John Stiles, of Oamaru Intermediate School, asks :-

What makes the dayglow yellow paint on my cycle helmet stand out at a distance?

John Nicholas, a physicist responsible for New Zealand's optical standards at Industrial Research Ltd, Lower Hutt, responded.

The dayglow paint converts some ultraviolet light, which is invisible to our eyes, into yellow light, which is visible to our eyes, thus making the helmet brighter than its surroundings.

Humans are basically blind as their eyes see such a tiny part of the radiations bombarding us. We see light but dont see radio waves, TV waves, microwaves such as in the microwave oven, heat (infrared) waves such as you feel when placing your hand near a hot iron, and, at higher energy than light waves, ultraviolet waves or X-rays.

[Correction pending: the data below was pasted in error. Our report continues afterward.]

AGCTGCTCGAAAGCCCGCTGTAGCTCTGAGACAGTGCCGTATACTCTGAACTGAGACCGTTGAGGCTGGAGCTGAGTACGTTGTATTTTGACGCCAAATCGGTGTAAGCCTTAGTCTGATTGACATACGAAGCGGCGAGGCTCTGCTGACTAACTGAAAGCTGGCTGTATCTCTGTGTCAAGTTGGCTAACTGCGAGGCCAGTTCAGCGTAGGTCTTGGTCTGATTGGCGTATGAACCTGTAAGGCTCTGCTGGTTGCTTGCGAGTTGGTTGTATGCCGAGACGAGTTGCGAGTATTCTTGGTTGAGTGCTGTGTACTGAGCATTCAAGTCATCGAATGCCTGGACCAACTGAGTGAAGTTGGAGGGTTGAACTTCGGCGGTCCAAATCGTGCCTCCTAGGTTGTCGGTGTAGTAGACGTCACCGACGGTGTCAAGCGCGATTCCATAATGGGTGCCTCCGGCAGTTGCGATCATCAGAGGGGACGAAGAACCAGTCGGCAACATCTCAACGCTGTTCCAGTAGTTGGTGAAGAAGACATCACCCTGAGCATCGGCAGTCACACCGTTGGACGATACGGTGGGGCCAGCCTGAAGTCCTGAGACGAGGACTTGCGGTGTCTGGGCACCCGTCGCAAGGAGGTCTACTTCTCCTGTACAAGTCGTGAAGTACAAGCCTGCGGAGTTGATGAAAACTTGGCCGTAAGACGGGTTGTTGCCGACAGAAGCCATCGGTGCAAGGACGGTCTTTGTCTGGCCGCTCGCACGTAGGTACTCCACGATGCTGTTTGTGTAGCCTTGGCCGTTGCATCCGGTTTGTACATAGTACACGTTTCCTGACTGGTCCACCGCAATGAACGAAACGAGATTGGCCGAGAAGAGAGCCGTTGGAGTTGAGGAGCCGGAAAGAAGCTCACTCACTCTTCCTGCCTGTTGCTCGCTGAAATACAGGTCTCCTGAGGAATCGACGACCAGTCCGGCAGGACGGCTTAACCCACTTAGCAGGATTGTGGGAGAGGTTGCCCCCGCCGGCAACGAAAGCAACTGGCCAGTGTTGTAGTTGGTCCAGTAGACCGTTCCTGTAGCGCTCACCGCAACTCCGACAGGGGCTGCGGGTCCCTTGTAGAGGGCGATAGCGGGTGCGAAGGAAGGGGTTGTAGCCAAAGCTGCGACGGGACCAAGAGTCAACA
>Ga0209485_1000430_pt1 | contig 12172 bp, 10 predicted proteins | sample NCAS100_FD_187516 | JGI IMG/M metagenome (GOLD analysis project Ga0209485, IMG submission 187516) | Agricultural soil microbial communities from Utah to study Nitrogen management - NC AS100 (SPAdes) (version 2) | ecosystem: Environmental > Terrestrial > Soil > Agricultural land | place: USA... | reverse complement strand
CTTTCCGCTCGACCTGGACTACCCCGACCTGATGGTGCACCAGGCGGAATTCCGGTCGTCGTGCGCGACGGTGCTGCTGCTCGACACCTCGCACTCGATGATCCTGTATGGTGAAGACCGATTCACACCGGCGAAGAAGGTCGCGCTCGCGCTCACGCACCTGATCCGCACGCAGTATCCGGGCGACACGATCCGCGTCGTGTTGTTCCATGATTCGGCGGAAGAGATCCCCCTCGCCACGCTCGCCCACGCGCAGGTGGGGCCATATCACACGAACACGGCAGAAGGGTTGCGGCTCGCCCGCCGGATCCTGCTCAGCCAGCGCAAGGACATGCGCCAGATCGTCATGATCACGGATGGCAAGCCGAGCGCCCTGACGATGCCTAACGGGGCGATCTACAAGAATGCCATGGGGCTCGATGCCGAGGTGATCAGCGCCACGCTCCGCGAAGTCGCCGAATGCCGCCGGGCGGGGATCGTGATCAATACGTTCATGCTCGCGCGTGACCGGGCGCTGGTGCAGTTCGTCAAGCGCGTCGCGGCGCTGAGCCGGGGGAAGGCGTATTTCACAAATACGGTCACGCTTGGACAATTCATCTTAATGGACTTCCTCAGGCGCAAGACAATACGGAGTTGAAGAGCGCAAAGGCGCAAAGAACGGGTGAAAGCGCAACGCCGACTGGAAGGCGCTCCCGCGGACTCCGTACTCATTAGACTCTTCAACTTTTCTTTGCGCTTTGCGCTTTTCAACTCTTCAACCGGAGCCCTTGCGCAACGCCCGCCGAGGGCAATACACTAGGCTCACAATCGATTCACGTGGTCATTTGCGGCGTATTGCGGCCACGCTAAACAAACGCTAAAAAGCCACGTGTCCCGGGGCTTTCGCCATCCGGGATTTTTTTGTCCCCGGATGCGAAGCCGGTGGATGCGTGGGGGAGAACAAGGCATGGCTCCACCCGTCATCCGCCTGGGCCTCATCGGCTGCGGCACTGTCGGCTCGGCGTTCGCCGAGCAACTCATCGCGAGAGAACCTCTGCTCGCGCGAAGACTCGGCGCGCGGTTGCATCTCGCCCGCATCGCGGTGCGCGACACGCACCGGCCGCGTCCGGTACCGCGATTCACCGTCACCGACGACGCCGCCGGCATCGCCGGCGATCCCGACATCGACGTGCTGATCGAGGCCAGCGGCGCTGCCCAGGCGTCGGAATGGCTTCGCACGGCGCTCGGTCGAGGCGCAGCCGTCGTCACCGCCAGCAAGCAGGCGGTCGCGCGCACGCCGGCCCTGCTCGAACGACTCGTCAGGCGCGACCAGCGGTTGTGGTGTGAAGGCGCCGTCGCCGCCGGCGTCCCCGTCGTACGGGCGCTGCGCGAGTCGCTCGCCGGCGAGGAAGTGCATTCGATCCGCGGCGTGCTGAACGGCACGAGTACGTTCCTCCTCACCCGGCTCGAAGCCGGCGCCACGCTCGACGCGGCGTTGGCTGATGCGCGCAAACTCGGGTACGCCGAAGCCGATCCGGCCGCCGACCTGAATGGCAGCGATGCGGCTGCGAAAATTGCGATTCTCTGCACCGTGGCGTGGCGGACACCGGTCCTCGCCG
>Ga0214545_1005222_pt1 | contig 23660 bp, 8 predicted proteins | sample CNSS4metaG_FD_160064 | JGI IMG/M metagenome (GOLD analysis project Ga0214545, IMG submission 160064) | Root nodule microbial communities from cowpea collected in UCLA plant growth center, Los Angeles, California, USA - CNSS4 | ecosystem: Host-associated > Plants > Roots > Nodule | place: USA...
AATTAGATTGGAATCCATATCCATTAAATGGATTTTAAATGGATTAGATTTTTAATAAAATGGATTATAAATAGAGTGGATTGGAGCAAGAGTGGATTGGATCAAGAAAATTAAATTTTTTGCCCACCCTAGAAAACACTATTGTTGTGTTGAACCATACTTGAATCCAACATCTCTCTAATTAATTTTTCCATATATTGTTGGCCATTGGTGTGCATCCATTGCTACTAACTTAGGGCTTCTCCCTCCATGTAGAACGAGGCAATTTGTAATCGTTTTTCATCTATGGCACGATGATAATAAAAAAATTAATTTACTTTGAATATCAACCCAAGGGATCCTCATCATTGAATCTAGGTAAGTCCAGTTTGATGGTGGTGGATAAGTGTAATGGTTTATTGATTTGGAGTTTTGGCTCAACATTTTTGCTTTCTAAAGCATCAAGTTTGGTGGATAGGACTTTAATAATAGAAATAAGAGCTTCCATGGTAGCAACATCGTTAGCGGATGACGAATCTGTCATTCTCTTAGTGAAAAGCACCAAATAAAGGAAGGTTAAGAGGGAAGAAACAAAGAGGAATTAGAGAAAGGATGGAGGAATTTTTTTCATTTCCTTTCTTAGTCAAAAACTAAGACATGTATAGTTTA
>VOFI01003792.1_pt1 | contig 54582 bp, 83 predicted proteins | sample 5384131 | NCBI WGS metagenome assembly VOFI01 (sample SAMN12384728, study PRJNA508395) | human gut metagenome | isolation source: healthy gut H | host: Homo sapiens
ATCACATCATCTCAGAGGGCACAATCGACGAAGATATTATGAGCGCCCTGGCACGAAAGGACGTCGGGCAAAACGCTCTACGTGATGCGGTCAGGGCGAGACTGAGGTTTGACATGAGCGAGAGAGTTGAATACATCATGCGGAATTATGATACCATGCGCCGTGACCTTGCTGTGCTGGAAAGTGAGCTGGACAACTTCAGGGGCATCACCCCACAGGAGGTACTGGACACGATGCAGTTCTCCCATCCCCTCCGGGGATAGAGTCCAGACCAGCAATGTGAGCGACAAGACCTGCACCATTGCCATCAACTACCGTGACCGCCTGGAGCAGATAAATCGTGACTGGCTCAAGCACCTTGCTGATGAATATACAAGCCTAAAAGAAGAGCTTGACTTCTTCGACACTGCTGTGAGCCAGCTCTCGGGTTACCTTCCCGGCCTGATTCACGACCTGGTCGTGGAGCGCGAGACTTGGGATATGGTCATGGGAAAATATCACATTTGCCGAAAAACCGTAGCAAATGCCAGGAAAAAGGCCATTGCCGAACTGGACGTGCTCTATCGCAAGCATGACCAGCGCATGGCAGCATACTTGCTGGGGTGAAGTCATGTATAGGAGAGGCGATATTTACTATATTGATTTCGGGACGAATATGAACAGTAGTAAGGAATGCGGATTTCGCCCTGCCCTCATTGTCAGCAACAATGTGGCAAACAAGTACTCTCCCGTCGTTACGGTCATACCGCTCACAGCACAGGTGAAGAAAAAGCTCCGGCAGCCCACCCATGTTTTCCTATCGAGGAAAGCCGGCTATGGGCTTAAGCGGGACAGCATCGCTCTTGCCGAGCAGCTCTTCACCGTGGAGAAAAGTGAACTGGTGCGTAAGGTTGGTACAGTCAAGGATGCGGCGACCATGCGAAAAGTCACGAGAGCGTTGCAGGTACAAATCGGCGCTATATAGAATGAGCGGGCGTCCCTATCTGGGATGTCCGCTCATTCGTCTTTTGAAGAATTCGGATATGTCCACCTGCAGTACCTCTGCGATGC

The sun emits all these sorts of waves and white light consists of only about one tenth of the sun's emissions. We see the white parts of the helmet because visible light from the sun is reflected off the helmet into our eyes and the average material typically reflects around only one fifth of the visible light incident on it. The trick with dayglow paint is that it contains atoms and molecules which absorb higher energy ultraviolet waves and re-emit lower energy visible waves. This process is called fluorescence.

Furthermore, because our eyes are not very sensitive to blue light (hence blue is not a colour used in traffic lights), we can also use fluorescent materials which convert blue light into lower energy green, yellow or red light.

Hence the total amount of visible light coming from the dayglow paint is about six times brighter than the white areas of the helmet and so the helmet is more easily seen by motorists etc.